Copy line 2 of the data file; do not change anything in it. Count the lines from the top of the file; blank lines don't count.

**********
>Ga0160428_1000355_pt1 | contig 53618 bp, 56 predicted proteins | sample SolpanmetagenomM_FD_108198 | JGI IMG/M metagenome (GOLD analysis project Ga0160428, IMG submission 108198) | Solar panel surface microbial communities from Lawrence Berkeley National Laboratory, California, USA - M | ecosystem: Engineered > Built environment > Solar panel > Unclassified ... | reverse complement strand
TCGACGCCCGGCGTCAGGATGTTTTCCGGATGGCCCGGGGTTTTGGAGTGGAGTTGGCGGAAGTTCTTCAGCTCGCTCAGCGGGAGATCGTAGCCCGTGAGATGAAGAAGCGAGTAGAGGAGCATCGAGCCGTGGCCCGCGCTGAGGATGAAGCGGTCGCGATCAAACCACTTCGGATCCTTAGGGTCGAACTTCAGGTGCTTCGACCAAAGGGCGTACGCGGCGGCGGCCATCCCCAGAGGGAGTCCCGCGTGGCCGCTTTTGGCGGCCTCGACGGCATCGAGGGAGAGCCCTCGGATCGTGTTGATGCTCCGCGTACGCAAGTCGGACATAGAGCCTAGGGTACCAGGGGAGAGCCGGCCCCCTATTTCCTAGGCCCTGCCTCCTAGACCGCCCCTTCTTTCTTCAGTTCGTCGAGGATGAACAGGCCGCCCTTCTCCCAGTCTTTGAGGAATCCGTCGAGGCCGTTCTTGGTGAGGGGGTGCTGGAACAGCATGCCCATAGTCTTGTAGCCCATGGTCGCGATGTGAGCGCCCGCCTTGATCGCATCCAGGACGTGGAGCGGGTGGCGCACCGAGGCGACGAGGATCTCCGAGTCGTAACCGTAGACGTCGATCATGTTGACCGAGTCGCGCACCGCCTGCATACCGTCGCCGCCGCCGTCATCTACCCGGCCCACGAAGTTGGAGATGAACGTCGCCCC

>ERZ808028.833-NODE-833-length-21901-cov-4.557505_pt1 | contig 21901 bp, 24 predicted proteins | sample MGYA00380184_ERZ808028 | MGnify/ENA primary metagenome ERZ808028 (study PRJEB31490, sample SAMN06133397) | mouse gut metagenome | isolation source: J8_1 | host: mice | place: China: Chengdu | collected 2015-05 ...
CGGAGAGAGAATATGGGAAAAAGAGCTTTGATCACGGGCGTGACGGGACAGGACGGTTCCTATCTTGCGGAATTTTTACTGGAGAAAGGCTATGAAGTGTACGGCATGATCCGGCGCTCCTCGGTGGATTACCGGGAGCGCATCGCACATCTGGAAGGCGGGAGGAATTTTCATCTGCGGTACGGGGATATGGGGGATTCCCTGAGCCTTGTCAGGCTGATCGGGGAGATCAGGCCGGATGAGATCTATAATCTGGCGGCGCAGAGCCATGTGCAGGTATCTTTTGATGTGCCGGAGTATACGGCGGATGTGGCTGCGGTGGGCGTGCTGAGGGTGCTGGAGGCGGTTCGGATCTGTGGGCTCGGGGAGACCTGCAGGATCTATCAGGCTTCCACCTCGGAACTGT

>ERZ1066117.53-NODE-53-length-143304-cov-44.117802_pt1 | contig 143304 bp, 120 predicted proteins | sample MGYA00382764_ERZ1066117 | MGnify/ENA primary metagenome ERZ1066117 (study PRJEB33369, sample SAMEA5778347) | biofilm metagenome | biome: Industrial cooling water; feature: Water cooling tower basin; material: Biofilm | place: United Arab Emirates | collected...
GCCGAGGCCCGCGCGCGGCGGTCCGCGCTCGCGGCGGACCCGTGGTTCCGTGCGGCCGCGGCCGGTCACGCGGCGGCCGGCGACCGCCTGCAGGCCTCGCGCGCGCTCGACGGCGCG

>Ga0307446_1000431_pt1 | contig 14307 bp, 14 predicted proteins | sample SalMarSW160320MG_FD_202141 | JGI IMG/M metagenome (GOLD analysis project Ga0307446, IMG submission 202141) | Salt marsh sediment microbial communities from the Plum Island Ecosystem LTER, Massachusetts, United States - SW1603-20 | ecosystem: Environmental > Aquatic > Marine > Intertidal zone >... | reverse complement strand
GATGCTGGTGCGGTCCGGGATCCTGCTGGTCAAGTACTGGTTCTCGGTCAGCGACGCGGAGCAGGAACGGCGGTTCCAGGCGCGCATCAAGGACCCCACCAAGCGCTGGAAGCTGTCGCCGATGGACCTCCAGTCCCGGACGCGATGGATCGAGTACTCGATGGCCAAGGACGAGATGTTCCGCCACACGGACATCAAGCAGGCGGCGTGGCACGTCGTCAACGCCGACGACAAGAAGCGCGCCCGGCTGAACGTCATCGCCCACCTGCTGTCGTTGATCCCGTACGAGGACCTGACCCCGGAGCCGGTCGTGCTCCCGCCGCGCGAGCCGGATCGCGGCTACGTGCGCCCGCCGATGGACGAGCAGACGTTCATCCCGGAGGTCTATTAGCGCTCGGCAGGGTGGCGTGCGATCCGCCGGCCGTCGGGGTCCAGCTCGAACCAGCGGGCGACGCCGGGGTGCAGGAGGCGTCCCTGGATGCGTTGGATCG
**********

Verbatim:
TCGACGCCCGGCGTCAGGATGTTTTCCGGATGGCCCGGGGTTTTGGAGTGGAGTTGGCGGAAGTTCTTCAGCTCGCTCAGCGGGAGATCGTAGCCCGTGAGATGAAGAAGCGAGTAGAGGAGCATCGAGCCGTGGCCCGCGCTGAGGATGAAGCGGTCGCGATCAAACCACTTCGGATCCTTAGGGTCGAACTTCAGGTGCTTCGACCAAAGGGCGTACGCGGCGGCGGCCATCCCCAGAGGGAGTCCCGCGTGGCCGCTTTTGGCGGCCTCGACGGCATCGAGGGAGAGCCCTCGGATCGTGTTGATGCTCCGCGTACGCAAGTCGGACATAGAGCCTAGGGTACCAGGGGAGAGCCGGCCCCCTATTTCCTAGGCCCTGCCTCCTAGACCGCCCCTTCTTTCTTCAGTTCGTCGAGGATGAACAGGCCGCCCTTCTCCCAGTCTTTGAGGAATCCGTCGAGGCCGTTCTTGGTGAGGGGGTGCTGGAACAGCATGCCCATAGTCTTGTAGCCCATGGTCGCGATGTGAGCGCCCGCCTTGATCGCATCCAGGACGTGGAGCGGGTGGCGCACCGAGGCGACGAGGATCTCCGAGTCGTAACCGTAGACGTCGATCATGTTGACCGAGTCGCGCACCGCCTGCATACCGTCGCCGCCGCCGTCATCTACCCGGCCCACGAAGTTGGAGATGAACGTCGCCCC